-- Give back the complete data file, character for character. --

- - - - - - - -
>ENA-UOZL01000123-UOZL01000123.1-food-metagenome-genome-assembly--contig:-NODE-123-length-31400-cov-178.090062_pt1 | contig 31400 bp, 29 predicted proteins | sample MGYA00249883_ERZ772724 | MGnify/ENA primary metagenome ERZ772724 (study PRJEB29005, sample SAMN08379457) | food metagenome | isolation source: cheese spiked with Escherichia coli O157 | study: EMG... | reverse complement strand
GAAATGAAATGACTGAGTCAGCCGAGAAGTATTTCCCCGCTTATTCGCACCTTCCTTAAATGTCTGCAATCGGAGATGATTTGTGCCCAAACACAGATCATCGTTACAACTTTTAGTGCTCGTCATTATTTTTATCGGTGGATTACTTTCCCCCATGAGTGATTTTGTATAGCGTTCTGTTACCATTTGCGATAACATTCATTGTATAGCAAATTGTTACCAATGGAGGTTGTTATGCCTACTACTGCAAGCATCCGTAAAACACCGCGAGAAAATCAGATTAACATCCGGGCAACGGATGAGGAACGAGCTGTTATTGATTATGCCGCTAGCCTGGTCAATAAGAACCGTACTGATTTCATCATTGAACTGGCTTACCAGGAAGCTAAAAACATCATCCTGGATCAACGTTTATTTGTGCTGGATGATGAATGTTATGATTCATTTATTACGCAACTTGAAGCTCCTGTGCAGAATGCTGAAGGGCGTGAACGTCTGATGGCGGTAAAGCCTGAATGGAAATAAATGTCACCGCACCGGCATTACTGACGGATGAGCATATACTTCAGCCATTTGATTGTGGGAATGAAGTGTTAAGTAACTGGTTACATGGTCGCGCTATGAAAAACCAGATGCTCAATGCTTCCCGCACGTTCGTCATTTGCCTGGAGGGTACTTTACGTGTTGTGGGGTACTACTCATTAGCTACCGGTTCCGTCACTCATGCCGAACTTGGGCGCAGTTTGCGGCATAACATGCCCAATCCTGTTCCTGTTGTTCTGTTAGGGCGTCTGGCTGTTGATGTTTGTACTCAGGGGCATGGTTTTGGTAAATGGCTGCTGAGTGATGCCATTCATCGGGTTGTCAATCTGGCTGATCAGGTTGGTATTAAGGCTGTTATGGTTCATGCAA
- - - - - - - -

>ENA-UOZL01000123-UOZL01000123.1-food-metagenome-genome-assembly--contig:-NODE-123-length-31400-cov-178.090062_pt1 | contig 31400 bp, 29 predicted proteins | sample MGYA00249883_ERZ772724 | MGnify/ENA primary metagenome ERZ772724 (study PRJEB29005, sample SAMN08379457) | food metagenome | isolation source: cheese spiked with Escherichia coli O157 | study: EMG... | reverse complement strand
GAAATGAAATGACTGAGTCAGCCGAGAAGTATTTCCCCGCTTATTCGCACCTTCCTTAAATGTCTGCAATCGGAGATGATTTGTGCCCAAACACAGATCATCGTTACAACTTTTAGTGCTCGTCATTATTTTTATCGGTGGATTACTTTCCCCCATGAGTGATTTTGTATAGCGTTCTGTTACCATTTGCGATAACATTCATTGTATAGCAAATTGTTACCAATGGAGGTTGTTATGCCTACTACTGCAAGCATCCGTAAAACACCGCGAGAAAATCAGATTAACATCCGGGCAACGGATGAGGAACGAGCTGTTATTGATTATGCCGCTAGCCTGGTCAATAAGAACCGTACTGATTTCATCATTGAACTGGCTTACCAGGAAGCTAAAAACATCATCCTGGATCAACGTTTATTTGTGCTGGATGATGAATGTTATGATTCATTTATTACGCAACTTGAAGCTCCTGTGCAGAATGCTGAAGGGCGTGAACGTCTGATGGCGGTAAAGCCTGAATGGAAATAAATGTCACCGCACCGGCATTACTGACGGATGAGCATATACTTCAGCCATTTGATTGTGGGAATGAAGTGTTAAGTAACTGGTTACATGGTCGCGCTATGAAAAACCAGATGCTCAATGCTTCCCGCACGTTCGTCATTTGCCTGGAGGGTACTTTACGTGTTGTGGGGTACTACTCATTAGCTACCGGTTCCGTCACTCATGCCGAACTTGGGCGCAGTTTGCGGCATAACATGCCCAATCCTGTTCCTGTTGTTCTGTTAGGGCGTCTGGCTGTTGATGTTTGTACTCAGGGGCATGGTTTTGGTAAATGGCTGCTGAGTGATGCCATTCATCGGGTTGTCAATCTGGCTGATCAGGTTGGTATTAAGGCTGTTATGGTTCATGCAA